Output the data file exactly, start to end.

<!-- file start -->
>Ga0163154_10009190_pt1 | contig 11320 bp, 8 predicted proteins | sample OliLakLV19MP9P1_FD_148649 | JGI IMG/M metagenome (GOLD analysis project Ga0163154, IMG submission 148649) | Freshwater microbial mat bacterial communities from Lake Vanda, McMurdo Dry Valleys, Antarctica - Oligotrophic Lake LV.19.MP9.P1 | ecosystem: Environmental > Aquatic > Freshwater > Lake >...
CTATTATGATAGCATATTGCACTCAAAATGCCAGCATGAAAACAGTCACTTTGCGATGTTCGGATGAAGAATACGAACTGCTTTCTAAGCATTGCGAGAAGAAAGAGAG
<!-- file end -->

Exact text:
>Ga0163154_10009190_pt1 | contig 11320 bp, 8 predicted proteins | sample OliLakLV19MP9P1_FD_148649 | JGI IMG/M metagenome (GOLD analysis project Ga0163154, IMG submission 148649) | Freshwater microbial mat bacterial communities from Lake Vanda, McMurdo Dry Valleys, Antarctica - Oligotrophic Lake LV.19.MP9.P1 | ecosystem: Environmental > Aquatic > Freshwater > Lake >...
CTATTATGATAGCATATTGCACTCAAAATGCCAGCATGAAAACAGTCACTTTGCGATGTTCGGATGAAGAATACGAACTGCTTTCTAAGCATTGCGAGAAGAAAGAGAG